Economics for Business
The Euro is the common currency of the European Monetary Union (EMU). The national currencies of the participating countries were replaced with Euro coins and bills on January 1, 2002. The countries that participate in the Euro Monetary Union (EMU) are Belgium, Germany, Greece, Spain, France, Ireland, Italy, Luxembourg, the Netherlands, Austria, Portugal, and Finland (http://europa.eu.int/eoro/entry.html). These countries irrevocably established the conversion rates between their respective national currencies and the euro and created a monetary union with a single currency, giving birth to the euro. Euro banknotes and coins entered circulation on 1st January 2002. (http://europa.eu.int/comm/economy_finance/euro/origins/origins_main_en.htm). Euro area financial markets switched to the euro, including foreign exchange, share and bond markets. New euro area government debt was exclusively issued in euro as from that day. "Around 7.8 billion euro notes and 40.4 billion euro coins, together worth 144 billion, were put into general circulation by the central banks of the twelve participating countries of the euro area. Euro notes were distributed by bank machines and shops started to give customers change in euro cash. At the same time, each country started to withdraw national currency notes and coins from circulation. Each Member State adopted a transition period of dual circulation during which the public could spend their remaining national currency notes and coins in shops or exchange them for euros at banks" (http://europa.eu.int/comm/economy_finance/euro/origins/origins_main_en.htm).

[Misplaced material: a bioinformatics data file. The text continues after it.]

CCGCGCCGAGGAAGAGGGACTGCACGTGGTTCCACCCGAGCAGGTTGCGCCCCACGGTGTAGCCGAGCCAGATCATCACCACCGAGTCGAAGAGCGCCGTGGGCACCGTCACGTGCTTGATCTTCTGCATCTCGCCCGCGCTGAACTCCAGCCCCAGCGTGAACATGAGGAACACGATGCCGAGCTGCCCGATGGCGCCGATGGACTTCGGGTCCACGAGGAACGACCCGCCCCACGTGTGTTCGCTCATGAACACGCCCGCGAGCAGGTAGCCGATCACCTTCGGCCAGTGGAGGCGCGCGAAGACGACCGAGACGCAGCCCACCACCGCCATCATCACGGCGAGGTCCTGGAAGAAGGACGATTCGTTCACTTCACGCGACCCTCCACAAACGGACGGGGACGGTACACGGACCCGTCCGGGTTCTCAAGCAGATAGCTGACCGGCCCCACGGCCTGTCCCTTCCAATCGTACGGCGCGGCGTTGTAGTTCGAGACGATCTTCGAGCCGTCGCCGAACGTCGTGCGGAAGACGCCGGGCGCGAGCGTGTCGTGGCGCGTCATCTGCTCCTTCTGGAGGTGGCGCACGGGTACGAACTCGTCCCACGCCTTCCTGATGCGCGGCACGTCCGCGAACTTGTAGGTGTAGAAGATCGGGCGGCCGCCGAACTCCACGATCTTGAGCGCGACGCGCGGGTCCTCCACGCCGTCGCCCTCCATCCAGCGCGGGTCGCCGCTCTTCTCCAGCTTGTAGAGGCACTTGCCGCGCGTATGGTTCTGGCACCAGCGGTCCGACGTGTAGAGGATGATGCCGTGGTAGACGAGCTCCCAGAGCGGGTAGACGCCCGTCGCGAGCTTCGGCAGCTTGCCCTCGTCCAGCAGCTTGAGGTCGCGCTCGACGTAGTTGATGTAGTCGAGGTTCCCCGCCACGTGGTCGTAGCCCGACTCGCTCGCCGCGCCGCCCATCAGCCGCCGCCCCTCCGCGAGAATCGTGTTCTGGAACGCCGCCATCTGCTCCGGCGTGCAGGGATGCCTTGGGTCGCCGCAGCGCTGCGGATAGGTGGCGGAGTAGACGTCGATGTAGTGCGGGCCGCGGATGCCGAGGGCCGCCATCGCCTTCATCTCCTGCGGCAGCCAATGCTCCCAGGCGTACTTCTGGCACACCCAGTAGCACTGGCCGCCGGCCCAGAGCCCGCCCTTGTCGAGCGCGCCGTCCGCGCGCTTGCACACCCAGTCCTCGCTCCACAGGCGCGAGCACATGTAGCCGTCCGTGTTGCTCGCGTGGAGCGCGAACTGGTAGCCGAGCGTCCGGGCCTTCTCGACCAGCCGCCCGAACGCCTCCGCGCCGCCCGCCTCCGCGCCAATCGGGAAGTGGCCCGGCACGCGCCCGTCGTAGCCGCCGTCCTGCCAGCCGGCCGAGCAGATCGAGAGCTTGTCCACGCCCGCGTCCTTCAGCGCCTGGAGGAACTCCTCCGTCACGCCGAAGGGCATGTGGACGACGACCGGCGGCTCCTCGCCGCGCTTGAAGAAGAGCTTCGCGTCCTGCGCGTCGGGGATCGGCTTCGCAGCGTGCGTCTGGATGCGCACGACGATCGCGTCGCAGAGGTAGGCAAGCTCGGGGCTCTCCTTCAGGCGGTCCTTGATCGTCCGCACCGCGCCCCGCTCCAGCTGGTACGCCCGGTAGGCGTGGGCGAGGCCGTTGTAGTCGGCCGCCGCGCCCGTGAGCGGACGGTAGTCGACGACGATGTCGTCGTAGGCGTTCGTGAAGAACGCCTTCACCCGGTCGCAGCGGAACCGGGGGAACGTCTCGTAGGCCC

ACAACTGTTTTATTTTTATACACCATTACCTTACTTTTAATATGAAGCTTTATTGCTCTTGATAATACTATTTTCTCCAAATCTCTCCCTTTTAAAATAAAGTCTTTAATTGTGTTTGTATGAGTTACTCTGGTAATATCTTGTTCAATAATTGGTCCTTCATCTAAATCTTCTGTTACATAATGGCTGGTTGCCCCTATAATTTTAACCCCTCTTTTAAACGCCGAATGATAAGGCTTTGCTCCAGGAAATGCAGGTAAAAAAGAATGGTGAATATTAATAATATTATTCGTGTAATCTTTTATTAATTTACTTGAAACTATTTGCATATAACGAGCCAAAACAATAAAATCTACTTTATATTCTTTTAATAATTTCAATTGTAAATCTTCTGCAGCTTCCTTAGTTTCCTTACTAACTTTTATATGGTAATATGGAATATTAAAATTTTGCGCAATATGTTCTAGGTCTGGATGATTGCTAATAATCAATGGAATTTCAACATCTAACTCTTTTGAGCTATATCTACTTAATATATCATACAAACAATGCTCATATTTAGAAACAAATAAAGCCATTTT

Several other countries including the Czech Republic, Estonia, Cyprus, Latvia, Lithuania, Hungry, Malta, Poland, Slovenia, and Slovakia plan to enter into the EMU in the future. These countries have to meet the Maastricht convergence criteria before they can become members of the EMU and began use of the Euro.
The Maastricht Criteria
"The Maastricht Treaty stipulates five criteria that countries must meet to become eligible for the single European currency, the euro. These criteria must be achieved over the year before the date of examination. As membership will be determined in early 1998, the criteria thus apply to 1997. They are as follows:
To qualify, a country's inflation rate must not exceed the average inflation rate of the three best performing Member States by more than 1-1/2 percent. (Inflation is measured by means of the consumer price index.)
To qualify, a country must not exceed either of the following two reference values relative to its gross domestic product at market prices:
3 percent for the ratio of the planned or actual government deficit to GDP;
60 percent for the ratio of government debt to GDP.
Successful EMS Membership
To qualify, a country must have stayed within the normal fluctuation margins provided for by the Exchange Rate Mechanism...